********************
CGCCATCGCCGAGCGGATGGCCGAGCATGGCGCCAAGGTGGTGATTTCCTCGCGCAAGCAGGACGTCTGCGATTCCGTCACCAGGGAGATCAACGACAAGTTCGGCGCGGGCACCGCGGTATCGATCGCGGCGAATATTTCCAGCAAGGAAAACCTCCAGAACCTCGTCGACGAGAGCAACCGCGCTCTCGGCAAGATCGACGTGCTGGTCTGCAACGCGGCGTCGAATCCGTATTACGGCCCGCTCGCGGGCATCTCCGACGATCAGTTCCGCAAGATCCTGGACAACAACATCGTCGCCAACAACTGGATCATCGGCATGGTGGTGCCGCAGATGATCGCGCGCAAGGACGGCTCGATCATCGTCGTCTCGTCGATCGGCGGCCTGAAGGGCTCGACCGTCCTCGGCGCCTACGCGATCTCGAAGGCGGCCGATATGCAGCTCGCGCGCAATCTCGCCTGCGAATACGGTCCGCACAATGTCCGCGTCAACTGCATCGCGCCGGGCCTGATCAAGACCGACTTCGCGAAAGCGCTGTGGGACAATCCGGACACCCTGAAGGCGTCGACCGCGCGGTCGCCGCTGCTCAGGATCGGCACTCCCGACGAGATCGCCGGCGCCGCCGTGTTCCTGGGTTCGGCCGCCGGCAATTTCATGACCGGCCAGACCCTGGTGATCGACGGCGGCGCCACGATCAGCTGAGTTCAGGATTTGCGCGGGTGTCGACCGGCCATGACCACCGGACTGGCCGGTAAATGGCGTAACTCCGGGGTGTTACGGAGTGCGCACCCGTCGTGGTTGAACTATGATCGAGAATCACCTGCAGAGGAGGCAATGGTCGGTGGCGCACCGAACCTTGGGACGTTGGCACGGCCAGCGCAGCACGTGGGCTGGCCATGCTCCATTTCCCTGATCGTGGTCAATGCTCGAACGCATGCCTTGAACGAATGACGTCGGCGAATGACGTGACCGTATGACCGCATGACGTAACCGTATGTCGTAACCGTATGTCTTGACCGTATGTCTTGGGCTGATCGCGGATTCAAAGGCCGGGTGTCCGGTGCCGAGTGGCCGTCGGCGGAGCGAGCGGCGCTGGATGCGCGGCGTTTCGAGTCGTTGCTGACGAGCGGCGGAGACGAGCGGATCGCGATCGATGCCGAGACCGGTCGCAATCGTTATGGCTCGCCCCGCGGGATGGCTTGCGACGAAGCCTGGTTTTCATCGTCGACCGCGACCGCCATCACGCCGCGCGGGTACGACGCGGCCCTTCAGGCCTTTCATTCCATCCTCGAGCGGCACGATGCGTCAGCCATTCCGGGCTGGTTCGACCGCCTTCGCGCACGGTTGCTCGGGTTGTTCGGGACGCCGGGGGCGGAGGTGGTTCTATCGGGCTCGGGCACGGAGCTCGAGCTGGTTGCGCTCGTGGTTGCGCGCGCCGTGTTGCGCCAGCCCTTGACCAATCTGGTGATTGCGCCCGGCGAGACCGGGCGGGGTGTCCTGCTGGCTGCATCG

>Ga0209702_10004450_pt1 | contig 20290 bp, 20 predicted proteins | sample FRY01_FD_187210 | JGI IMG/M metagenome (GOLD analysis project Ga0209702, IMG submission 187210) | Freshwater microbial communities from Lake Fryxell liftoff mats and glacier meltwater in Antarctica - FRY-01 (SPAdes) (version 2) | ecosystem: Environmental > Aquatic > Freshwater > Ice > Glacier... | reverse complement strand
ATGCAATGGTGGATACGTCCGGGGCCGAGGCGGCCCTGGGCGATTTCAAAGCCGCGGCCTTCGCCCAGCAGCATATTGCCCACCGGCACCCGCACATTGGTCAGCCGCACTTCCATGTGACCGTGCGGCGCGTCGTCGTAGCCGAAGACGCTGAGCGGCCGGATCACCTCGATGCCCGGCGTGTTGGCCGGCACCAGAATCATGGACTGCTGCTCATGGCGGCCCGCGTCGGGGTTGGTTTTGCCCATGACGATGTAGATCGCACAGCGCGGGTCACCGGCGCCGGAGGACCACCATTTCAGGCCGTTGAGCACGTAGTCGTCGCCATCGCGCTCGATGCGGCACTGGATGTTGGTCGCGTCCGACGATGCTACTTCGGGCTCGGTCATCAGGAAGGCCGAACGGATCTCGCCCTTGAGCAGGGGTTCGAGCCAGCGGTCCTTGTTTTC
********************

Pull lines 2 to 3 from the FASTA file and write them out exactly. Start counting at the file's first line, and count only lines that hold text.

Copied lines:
>Ga0209702_10004450_pt1 | contig 20290 bp, 20 predicted proteins | sample FRY01_FD_187210 | JGI IMG/M metagenome (GOLD analysis project Ga0209702, IMG submission 187210) | Freshwater microbial communities from Lake Fryxell liftoff mats and glacier meltwater in Antarctica - FRY-01 (SPAdes) (version 2) | ecosystem: Environmental > Aquatic > Freshwater > Ice > Glacier... | reverse complement strand
ATGCAATGGTGGATACGTCCGGGGCCGAGGCGGCCCTGGGCGATTTCAAAGCCGCGGCCTTCGCCCAGCAGCATATTGCCCACCGGCACCCGCACATTGGTCAGCCGCACTTCCATGTGACCGTGCGGCGCGTCGTCGTAGCCGAAGACGCTGAGCGGCCGGATCACCTCGATGCCCGGCGTGTTGGCCGGCACCAGAATCATGGACTGCTGCTCATGGCGGCCCGCGTCGGGGTTGGTTTTGCCCATGACGATGTAGATCGCACAGCGCGGGTCACCGGCGCCGGAGGACCACCATTTCAGGCCGTTGAGCACGTAGTCGTCGCCATCGCGCTCGATGCGGCACTGGATGTTGGTCGCGTCCGACGATGCTACTTCGGGCTCGGTCATCAGGAAGGCCGAACGGATCTCGCCCTTGAGCAGGGGTTCGAGCCAGCGGTCCTTGTTTTC